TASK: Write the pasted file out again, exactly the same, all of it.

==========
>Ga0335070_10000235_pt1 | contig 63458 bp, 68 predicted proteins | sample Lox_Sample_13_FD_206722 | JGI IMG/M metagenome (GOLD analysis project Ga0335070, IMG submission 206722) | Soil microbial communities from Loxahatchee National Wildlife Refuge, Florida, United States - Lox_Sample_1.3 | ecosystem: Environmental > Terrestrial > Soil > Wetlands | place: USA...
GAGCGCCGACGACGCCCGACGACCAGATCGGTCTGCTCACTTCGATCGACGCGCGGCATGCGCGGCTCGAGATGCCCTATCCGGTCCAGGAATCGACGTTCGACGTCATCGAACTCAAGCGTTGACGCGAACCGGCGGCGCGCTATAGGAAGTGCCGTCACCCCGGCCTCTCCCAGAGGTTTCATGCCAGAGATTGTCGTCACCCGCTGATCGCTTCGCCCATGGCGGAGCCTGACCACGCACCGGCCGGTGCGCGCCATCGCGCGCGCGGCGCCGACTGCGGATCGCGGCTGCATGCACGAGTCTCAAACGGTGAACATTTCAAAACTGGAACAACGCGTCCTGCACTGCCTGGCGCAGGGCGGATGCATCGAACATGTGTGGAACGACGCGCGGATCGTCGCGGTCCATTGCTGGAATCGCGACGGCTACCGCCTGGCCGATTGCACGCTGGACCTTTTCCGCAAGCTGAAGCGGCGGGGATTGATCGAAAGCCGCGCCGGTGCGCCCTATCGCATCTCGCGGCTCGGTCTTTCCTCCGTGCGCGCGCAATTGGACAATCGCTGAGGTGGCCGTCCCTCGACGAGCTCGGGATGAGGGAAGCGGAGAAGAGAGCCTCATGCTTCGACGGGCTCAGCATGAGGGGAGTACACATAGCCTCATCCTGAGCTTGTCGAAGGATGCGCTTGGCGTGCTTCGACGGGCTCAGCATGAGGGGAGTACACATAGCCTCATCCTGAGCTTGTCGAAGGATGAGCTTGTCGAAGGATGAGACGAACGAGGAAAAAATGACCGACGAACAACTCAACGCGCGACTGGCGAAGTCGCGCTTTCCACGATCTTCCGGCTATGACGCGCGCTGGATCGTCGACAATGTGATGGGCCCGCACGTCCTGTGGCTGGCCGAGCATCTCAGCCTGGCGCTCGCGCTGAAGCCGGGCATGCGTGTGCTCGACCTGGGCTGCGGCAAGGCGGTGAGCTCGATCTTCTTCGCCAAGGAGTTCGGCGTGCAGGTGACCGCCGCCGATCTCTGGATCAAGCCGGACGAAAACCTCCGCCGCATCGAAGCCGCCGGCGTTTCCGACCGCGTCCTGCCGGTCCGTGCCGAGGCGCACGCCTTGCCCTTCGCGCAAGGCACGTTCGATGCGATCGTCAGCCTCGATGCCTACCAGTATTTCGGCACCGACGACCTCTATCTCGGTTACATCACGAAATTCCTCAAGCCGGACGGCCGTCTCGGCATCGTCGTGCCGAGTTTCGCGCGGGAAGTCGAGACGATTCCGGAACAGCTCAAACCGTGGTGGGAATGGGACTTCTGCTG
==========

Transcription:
>Ga0335070_10000235_pt1 | contig 63458 bp, 68 predicted proteins | sample Lox_Sample_13_FD_206722 | JGI IMG/M metagenome (GOLD analysis project Ga0335070, IMG submission 206722) | Soil microbial communities from Loxahatchee National Wildlife Refuge, Florida, United States - Lox_Sample_1.3 | ecosystem: Environmental > Terrestrial > Soil > Wetlands | place: USA...
GAGCGCCGACGACGCCCGACGACCAGATCGGTCTGCTCACTTCGATCGACGCGCGGCATGCGCGGCTCGAGATGCCCTATCCGGTCCAGGAATCGACGTTCGACGTCATCGAACTCAAGCGTTGACGCGAACCGGCGGCGCGCTATAGGAAGTGCCGTCACCCCGGCCTCTCCCAGAGGTTTCATGCCAGAGATTGTCGTCACCCGCTGATCGCTTCGCCCATGGCGGAGCCTGACCACGCACCGGCCGGTGCGCGCCATCGCGCGCGCGGCGCCGACTGCGGATCGCGGCTGCATGCACGAGTCTCAAACGGTGAACATTTCAAAACTGGAACAACGCGTCCTGCACTGCCTGGCGCAGGGCGGATGCATCGAACATGTGTGGAACGACGCGCGGATCGTCGCGGTCCATTGCTGGAATCGCGACGGCTACCGCCTGGCCGATTGCACGCTGGACCTTTTCCGCAAGCTGAAGCGGCGGGGATTGATCGAAAGCCGCGCCGGTGCGCCCTATCGCATCTCGCGGCTCGGTCTTTCCTCCGTGCGCGCGCAATTGGACAATCGCTGAGGTGGCCGTCCCTCGACGAGCTCGGGATGAGGGAAGCGGAGAAGAGAGCCTCATGCTTCGACGGGCTCAGCATGAGGGGAGTACACATAGCCTCATCCTGAGCTTGTCGAAGGATGCGCTTGGCGTGCTTCGACGGGCTCAGCATGAGGGGAGTACACATAGCCTCATCCTGAGCTTGTCGAAGGATGAGCTTGTCGAAGGATGAGACGAACGAGGAAAAAATGACCGACGAACAACTCAACGCGCGACTGGCGAAGTCGCGCTTTCCACGATCTTCCGGCTATGACGCGCGCTGGATCGTCGACAATGTGATGGGCCCGCACGTCCTGTGGCTGGCCGAGCATCTCAGCCTGGCGCTCGCGCTGAAGCCGGGCATGCGTGTGCTCGACCTGGGCTGCGGCAAGGCGGTGAGCTCGATCTTCTTCGCCAAGGAGTTCGGCGTGCAGGTGACCGCCGCCGATCTCTGGATCAAGCCGGACGAAAACCTCCGCCGCATCGAAGCCGCCGGCGTTTCCGACCGCGTCCTGCCGGTCCGTGCCGAGGCGCACGCCTTGCCCTTCGCGCAAGGCACGTTCGATGCGATCGTCAGCCTCGATGCCTACCAGTATTTCGGCACCGACGACCTCTATCTCGGTTACATCACGAAATTCCTCAAGCCGGACGGCCGTCTCGGCATCGTCGTGCCGAGTTTCGCGCGGGAAGTCGAGACGATTCCGGAACAGCTCAAACCGTGGTGGGAATGGGACTTCTGCTG